new icn messageflickr-free-ic3d pan white
Sweet Gum Ball Tree Fruit | by Kathryn Usher
Back to photostream

Sweet Gum Ball Tree Fruit

Sweet Gum Trees are native to Louisiana.

 

Using these and petals of camellia flowers I'm doing a jazz jewelry riff on the old fashioned technique of making rosary beads from rose petals. I'll keep you posted on how it turns out.

 

Sweet Gum balls are incredibly strong. You have to use a drill or hammer and nail to poke a hole in them.

 

Got the inspiration when I started working with the theme "agriculture-related crafts" to see where it takes me. Using materials from on hand so the items created can be a part of the "2010 in 2010" project.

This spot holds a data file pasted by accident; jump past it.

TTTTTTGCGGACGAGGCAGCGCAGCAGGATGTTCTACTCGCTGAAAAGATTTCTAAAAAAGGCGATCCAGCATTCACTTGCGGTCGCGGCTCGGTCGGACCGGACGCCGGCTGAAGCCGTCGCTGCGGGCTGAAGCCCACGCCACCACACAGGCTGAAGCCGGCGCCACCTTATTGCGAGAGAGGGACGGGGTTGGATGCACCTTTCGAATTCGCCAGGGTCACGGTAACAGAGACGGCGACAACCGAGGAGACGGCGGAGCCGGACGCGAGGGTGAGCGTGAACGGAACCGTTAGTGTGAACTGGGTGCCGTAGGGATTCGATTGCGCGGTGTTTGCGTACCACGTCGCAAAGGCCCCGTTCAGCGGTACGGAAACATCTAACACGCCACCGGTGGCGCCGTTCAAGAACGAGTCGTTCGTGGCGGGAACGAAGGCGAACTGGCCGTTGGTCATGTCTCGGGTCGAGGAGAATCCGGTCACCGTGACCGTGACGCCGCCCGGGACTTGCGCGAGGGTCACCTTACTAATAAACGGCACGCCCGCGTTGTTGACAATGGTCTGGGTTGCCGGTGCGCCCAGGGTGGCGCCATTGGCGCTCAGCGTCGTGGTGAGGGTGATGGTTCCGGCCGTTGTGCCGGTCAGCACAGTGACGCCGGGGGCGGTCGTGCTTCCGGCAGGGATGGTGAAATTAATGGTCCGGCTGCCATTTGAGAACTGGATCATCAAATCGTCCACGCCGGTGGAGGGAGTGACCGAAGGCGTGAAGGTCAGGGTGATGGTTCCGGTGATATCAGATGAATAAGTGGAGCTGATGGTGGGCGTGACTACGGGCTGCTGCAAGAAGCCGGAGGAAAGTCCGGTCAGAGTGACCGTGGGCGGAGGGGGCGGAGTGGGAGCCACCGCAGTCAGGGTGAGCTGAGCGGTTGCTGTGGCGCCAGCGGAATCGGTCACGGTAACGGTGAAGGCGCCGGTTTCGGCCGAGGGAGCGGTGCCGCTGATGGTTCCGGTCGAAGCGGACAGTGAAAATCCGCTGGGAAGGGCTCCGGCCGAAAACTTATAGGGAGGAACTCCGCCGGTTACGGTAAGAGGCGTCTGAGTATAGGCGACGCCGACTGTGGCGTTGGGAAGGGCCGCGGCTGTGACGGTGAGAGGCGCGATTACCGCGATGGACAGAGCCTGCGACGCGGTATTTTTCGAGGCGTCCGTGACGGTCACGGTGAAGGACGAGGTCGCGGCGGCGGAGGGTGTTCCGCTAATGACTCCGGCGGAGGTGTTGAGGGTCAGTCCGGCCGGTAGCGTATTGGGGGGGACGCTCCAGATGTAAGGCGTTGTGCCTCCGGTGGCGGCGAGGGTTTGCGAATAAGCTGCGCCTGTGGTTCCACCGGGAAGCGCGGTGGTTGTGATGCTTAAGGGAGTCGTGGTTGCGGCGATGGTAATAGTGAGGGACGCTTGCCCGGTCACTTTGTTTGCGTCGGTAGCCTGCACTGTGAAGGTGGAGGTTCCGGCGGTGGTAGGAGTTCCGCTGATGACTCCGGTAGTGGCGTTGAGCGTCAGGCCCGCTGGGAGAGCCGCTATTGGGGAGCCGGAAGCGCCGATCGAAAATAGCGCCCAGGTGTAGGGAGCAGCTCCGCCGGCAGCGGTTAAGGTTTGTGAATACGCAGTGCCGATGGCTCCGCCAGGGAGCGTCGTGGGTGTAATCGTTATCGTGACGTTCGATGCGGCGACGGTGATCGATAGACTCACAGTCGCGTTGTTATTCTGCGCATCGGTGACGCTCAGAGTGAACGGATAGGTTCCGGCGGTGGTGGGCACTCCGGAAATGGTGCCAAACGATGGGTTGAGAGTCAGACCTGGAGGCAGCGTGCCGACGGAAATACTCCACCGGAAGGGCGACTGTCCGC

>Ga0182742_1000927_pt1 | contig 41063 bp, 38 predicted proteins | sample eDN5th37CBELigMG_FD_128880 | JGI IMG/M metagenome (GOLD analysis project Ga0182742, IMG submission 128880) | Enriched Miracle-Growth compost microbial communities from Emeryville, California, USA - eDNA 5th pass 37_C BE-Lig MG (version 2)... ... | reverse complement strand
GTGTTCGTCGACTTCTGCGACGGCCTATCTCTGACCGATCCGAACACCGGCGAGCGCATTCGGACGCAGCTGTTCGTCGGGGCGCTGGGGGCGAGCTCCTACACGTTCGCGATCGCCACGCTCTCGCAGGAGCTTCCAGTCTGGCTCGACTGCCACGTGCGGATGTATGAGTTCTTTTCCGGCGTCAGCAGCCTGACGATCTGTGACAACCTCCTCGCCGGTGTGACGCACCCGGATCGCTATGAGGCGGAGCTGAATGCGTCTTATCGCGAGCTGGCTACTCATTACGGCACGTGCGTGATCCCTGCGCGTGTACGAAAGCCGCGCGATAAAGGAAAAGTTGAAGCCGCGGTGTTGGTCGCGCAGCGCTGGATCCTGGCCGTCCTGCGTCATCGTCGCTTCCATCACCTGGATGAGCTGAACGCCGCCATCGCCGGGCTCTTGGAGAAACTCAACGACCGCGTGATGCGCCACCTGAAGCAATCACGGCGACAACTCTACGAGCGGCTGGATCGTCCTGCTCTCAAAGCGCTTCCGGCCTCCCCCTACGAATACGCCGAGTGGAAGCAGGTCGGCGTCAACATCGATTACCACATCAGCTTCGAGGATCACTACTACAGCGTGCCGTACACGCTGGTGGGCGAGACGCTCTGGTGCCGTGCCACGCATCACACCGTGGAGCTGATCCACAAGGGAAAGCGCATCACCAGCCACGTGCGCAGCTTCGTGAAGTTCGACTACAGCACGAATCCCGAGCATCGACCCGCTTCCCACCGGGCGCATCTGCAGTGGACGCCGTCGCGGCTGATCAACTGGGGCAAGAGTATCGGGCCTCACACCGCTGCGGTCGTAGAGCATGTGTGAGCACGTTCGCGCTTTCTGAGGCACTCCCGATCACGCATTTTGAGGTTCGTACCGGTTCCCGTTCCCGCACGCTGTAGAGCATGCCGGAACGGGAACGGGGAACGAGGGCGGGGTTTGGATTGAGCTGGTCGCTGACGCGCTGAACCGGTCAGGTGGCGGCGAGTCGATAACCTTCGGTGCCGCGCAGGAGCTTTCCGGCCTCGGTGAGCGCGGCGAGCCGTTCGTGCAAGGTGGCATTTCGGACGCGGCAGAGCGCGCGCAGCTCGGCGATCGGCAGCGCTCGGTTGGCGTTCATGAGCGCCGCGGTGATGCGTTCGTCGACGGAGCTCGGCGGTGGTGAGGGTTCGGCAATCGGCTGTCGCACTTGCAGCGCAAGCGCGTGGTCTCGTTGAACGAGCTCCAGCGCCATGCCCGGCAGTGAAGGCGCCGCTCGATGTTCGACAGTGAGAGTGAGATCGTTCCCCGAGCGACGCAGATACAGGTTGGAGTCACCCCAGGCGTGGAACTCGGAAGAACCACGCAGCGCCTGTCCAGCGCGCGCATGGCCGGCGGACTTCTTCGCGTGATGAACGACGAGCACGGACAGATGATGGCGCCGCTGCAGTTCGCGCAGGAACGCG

From this link gardening.yardener.com/Sweetgum.html

Sweetgum Tree (Liquidambar styraciflua)

The tall trunks and shapely canopies of Sweetgum trees are easily overlooked in their native woodland settings, but they are standouts in spacious home landscapes. These trees derive their common name from the aromatic gum, or resin, that exudes from bruised stems. The Latin name translates to “liquid amber,” again referring to a the sweet-tasting resin. The Sweetgum is also known as Gumball Tree, Redgum, Star-leaved gum, Alligator-wood, and Gumtree. Sweetgums’ hardwood makes them resistant to wind damage and commercially useful for furniture.

 

More than one creative gardener and Sweetgum fan has struggled to find a use for its interesting, but prickly, gumballs produced by the tree. One of the more creative uses is as slug barriers. Collect the gumballs and then lay them down as mulch around plants vulnerable to slugs, such as hostas or lettuce. No guarantees but give it a try

 

2008 01 31_9088

1,655 views
0 faves
2 comments
Taken on April 1, 2010